Last year, 62.6 million people volunteered — and I'm one of them. Since I started volunteering in college, I've donated hundreds of hours to at least 10 different organizations. I choose to give my time because I find it deeply rewarding. It feels good to put energy into a cause that gives back to your community.
It also requires a lot of commitment. If you are ready to take the plunge, a little research and a bit of soul searching will go a long way. Here are five tips to get you started.
1. Consider why you want to volunteer.
A big reason, perhaps the main reason, we choose to volunteer is because we want to give back. Few things are more satisfying than channeling your energy into a cause you believe in or putting in hard work to accomplish a goal. But there's more to it than that. Giving is also about receiving, and it's important to identify the benefits to you, beyond simply giving back.
Volunteering may enable you to awaken dormant skills or practice a hobby in a more meaningful way. You'll also make new friends, professional contacts, and probably have some fun. It can also allow you to stretch into a new role or explore potential career paths. (Just be realistic about your skills and don't promise something you can't deliver.)
It may sound selfish, but these are important considerations! Articulating personal and professional motives will help you find a good fit. Besides, you're about to give away your most valuable possession — your time — so don't feel guilty.
2. Start with your passion.
If you're not sure where or how you want to give back, start with your passion. Maybe there's a problem in the world that you'd like to see solved or a cause you feel strongly about.
Think about your hobbies and what you like to do; your interests and favorite subjects to look up and read about. If you love growing and cooking fresh vegetables, for example, the local community garden may be a perfect fit.
If nothing feels right, ask family and friends who know you well for advice. You can also look for ideas on websites that match volunteers with opportunities (see list below). The answer is probably right in front of you — something you already do every day.
3. Do what you're good at.
Once you know the cause you want to work for, let your skills and strengths guide you. If working with your hands and getting dirty outdoors sounds fun, but sitting at a desk does not, that's good to know.
Do you thrive in a group or prefer working remotely or on your own? Maybe you want to work directly with the people who benefit from an organization's services or you are able to serve in an advisory role, sharing expertise that aligns with an agency's goals. Know what you do best and use it as a way to get involved.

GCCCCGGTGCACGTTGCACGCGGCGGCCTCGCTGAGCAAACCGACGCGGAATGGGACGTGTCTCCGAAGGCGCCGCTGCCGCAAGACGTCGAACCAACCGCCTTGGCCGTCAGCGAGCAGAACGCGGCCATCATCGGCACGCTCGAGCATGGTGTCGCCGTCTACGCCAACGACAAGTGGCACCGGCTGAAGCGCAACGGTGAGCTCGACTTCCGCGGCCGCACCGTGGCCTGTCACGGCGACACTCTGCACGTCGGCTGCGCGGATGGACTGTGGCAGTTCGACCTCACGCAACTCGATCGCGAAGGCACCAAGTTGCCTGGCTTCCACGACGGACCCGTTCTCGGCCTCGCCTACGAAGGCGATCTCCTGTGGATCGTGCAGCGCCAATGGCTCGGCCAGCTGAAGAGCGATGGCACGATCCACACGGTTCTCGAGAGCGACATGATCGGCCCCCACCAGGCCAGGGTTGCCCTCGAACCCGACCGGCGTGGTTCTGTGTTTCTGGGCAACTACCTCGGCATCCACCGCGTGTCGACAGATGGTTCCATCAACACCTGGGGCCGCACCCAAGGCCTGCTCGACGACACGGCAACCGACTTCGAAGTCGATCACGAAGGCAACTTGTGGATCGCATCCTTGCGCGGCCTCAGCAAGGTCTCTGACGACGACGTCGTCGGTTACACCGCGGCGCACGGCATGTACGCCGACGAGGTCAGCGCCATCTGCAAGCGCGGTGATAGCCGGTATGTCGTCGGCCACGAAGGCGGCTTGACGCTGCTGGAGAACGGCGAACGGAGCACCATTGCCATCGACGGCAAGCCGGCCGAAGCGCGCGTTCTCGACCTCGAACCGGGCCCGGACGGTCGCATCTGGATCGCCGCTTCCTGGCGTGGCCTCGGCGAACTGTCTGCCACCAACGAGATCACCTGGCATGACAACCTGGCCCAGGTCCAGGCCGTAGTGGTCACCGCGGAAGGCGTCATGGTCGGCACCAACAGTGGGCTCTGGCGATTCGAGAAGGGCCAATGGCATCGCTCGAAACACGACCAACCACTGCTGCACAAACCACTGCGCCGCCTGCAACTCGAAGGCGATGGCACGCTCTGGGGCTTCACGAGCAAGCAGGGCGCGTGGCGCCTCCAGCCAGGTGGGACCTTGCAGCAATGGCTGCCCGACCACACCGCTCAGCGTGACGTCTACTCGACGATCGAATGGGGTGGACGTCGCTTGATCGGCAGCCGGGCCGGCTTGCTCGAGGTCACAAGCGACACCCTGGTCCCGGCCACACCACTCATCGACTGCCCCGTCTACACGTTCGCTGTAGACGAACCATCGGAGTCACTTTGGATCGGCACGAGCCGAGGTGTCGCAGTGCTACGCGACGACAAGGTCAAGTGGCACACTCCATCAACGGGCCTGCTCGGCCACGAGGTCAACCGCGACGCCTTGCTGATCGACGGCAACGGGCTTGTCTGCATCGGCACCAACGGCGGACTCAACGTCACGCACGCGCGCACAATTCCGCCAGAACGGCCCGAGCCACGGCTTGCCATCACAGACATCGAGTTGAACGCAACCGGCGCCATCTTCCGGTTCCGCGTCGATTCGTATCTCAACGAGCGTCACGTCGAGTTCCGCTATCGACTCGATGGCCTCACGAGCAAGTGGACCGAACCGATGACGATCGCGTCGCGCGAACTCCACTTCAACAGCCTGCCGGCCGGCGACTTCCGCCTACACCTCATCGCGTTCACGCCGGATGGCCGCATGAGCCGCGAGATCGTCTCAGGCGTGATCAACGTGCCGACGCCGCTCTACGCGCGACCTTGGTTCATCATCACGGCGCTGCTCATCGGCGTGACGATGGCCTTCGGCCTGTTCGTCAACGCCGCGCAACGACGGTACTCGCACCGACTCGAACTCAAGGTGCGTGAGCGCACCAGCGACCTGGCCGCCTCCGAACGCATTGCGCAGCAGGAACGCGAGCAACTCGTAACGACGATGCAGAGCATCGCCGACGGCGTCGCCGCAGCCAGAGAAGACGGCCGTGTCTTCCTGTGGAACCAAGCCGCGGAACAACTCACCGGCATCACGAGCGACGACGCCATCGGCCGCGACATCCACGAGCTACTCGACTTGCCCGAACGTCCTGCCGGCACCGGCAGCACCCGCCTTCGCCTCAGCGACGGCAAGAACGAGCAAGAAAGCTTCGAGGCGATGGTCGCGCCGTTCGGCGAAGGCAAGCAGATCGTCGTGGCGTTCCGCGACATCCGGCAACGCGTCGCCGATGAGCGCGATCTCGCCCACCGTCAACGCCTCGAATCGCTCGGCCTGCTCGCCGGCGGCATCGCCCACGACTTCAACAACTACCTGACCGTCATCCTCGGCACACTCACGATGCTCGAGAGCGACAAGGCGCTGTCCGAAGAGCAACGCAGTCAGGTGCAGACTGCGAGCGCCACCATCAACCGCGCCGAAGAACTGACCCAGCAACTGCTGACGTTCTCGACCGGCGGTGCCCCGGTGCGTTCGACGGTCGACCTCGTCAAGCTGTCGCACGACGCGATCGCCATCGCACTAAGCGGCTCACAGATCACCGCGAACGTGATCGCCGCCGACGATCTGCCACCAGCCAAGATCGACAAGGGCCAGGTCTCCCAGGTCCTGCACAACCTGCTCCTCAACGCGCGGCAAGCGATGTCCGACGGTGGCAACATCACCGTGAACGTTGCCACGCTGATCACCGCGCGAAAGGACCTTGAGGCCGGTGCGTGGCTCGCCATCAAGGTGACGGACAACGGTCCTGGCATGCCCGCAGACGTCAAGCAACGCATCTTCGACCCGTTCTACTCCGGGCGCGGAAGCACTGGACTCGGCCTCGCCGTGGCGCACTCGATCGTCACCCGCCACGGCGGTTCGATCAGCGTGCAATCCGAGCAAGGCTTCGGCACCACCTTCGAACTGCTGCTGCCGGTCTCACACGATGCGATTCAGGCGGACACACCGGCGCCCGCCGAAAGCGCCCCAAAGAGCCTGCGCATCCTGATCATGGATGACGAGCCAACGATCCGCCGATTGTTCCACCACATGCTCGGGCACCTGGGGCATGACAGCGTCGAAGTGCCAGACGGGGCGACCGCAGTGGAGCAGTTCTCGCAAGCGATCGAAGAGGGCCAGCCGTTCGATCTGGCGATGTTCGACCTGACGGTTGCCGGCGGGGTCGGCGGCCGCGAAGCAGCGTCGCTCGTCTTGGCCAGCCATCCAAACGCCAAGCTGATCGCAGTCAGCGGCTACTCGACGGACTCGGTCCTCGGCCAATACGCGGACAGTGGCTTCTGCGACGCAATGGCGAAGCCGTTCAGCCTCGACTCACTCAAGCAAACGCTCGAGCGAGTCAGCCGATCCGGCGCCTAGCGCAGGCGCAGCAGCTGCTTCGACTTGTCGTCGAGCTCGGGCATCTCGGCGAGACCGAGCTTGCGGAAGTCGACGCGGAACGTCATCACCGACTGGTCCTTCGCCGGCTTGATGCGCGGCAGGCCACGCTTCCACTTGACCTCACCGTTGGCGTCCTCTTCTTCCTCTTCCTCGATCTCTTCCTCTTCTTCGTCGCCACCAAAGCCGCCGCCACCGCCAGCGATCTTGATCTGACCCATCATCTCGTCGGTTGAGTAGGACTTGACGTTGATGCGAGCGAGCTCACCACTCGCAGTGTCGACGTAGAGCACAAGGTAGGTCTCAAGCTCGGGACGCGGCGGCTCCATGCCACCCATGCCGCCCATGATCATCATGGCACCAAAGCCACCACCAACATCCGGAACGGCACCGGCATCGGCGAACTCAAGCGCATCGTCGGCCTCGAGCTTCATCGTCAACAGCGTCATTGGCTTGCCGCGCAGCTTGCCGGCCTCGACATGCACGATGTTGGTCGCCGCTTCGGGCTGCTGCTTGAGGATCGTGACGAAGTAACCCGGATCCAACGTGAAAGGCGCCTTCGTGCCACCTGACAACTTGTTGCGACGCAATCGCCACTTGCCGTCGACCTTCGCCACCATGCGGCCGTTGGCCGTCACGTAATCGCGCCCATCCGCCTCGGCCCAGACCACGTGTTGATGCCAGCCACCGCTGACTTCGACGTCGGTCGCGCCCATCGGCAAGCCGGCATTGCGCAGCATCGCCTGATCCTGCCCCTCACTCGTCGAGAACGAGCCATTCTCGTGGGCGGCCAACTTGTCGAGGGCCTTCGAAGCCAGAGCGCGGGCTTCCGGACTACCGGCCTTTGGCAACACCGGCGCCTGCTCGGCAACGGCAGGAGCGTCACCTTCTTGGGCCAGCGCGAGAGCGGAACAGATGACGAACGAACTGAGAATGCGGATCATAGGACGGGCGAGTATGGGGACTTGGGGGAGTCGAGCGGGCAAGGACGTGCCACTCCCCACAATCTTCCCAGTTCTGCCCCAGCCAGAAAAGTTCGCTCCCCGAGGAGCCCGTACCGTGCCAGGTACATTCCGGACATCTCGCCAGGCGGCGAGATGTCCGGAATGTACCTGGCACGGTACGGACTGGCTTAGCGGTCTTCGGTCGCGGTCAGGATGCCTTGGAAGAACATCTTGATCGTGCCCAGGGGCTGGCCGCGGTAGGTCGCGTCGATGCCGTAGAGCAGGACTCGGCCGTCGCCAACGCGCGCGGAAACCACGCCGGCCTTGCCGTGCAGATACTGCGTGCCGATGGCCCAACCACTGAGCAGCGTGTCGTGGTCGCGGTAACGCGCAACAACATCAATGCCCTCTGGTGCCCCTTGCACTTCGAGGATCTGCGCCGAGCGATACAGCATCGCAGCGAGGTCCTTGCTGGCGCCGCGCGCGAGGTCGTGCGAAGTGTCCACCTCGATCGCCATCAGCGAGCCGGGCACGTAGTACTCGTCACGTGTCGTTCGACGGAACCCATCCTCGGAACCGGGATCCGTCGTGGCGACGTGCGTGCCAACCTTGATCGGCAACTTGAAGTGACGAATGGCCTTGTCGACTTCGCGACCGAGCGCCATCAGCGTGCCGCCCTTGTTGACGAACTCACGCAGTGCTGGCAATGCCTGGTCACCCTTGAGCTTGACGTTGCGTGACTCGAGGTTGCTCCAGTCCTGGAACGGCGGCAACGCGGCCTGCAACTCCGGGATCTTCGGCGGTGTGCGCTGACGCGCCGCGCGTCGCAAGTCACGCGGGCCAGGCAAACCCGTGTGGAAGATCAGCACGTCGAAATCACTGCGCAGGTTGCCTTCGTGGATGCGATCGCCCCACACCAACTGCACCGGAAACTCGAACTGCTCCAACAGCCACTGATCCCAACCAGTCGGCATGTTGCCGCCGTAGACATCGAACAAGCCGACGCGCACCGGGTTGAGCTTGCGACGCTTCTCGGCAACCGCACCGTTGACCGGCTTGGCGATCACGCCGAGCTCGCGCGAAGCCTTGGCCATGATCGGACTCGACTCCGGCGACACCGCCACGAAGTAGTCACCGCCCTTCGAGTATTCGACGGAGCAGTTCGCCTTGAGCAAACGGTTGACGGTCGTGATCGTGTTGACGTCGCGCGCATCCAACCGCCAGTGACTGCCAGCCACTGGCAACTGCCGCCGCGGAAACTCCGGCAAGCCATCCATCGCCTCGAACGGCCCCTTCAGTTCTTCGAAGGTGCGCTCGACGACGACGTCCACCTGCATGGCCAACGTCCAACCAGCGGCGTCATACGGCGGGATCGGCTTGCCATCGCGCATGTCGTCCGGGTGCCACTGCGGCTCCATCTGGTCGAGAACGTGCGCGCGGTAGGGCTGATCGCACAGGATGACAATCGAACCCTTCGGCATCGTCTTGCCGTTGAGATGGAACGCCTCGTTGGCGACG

4. Understand the details.
Once you've identified your area of interest and the skills you like to use, it's time to get tactical. Check the organization's mission statement and make sure its goals align with your values. Look at financials to see how funds are allocated and make sure their affiliations line up with your intentions. Find statistics about whom they serve and how they make an impact.
It's also a good idea to find out about an agency's reputation, so ask around or check with community centers and places of worship for information. Note that small organizations sometimes have a web presence that is basic or incomplete, but don't let that dissuade you — it usually means they focus more on their mission than marketing. Chances are there's someone in your town doing terrific work that would love to have you.
5. Start small.
There are many ways to spend your time. Some non-profits staff one-off projects that happen sporadically while others have ongoing needs they regularly schedule in advance. Some opportunities allow you to work offsite and communicate. To decide what works best, be realistic about the amount of time you have to give and don't over promise!
My best advice? Start off small and give a few hours at first. Part of being an effective volunteer, after all, is preventing burnout. Realize your ability to give has limits and draw boundaries that allow you to rest, recharge, and remain sane. This is especially true if you are working on the frontline serving people. It's simple, but true: You need to take care of yourself before you can take care of anyone else.
If you find that you've overcommitted, clear communication is key. It may be hard to initiate, but sometimes all you have to do is start the conversation. Talk to your supervisor and together come up with a solution. Just like a paying job, a volunteer position works best when both parties are content. And, if you must leave a position, make sure you give plenty of notice and follow through on any commitments you made.
Ready to volunteer? Here are a few ideas for where to start.
Have you volunteered? Share your experience with us in the comments!